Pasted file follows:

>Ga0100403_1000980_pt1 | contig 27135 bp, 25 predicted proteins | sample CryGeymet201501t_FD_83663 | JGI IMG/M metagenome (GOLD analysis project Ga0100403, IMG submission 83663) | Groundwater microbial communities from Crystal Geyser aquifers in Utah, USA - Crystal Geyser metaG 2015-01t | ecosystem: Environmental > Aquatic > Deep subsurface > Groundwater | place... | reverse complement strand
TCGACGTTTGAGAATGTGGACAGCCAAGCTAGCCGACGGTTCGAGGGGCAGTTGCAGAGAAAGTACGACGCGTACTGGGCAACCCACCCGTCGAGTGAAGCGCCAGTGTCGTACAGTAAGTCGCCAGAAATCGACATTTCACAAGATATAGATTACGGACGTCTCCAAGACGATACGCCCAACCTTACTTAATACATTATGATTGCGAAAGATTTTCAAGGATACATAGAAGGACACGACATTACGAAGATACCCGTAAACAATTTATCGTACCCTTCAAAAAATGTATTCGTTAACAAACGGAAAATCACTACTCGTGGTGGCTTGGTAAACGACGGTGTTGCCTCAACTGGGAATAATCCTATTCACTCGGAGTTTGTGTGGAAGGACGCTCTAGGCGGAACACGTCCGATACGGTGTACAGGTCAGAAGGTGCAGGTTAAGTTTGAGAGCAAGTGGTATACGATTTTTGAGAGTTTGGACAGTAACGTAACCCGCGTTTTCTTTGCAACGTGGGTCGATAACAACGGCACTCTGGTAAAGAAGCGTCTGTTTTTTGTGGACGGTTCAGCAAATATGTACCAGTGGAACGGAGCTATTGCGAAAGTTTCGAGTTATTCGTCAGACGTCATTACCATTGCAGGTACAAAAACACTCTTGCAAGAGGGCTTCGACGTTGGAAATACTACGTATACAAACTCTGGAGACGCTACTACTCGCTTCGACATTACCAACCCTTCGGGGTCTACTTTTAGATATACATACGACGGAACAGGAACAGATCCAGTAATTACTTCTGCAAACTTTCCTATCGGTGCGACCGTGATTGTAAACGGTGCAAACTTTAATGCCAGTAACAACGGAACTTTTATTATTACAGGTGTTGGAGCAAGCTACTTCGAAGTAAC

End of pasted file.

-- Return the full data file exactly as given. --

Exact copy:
>Ga0100403_1000980_pt1 | contig 27135 bp, 25 predicted proteins | sample CryGeymet201501t_FD_83663 | JGI IMG/M metagenome (GOLD analysis project Ga0100403, IMG submission 83663) | Groundwater microbial communities from Crystal Geyser aquifers in Utah, USA - Crystal Geyser metaG 2015-01t | ecosystem: Environmental > Aquatic > Deep subsurface > Groundwater | place... | reverse complement strand
TCGACGTTTGAGAATGTGGACAGCCAAGCTAGCCGACGGTTCGAGGGGCAGTTGCAGAGAAAGTACGACGCGTACTGGGCAACCCACCCGTCGAGTGAAGCGCCAGTGTCGTACAGTAAGTCGCCAGAAATCGACATTTCACAAGATATAGATTACGGACGTCTCCAAGACGATACGCCCAACCTTACTTAATACATTATGATTGCGAAAGATTTTCAAGGATACATAGAAGGACACGACATTACGAAGATACCCGTAAACAATTTATCGTACCCTTCAAAAAATGTATTCGTTAACAAACGGAAAATCACTACTCGTGGTGGCTTGGTAAACGACGGTGTTGCCTCAACTGGGAATAATCCTATTCACTCGGAGTTTGTGTGGAAGGACGCTCTAGGCGGAACACGTCCGATACGGTGTACAGGTCAGAAGGTGCAGGTTAAGTTTGAGAGCAAGTGGTATACGATTTTTGAGAGTTTGGACAGTAACGTAACCCGCGTTTTCTTTGCAACGTGGGTCGATAACAACGGCACTCTGGTAAAGAAGCGTCTGTTTTTTGTGGACGGTTCAGCAAATATGTACCAGTGGAACGGAGCTATTGCGAAAGTTTCGAGTTATTCGTCAGACGTCATTACCATTGCAGGTACAAAAACACTCTTGCAAGAGGGCTTCGACGTTGGAAATACTACGTATACAAACTCTGGAGACGCTACTACTCGCTTCGACATTACCAACCCTTCGGGGTCTACTTTTAGATATACATACGACGGAACAGGAACAGATCCAGTAATTACTTCTGCAAACTTTCCTATCGGTGCGACCGTGATTGTAAACGGTGCAAACTTTAATGCCAGTAACAACGGAACTTTTATTATTACAGGTGTTGGAGCAAGCTACTTCGAAGTAAC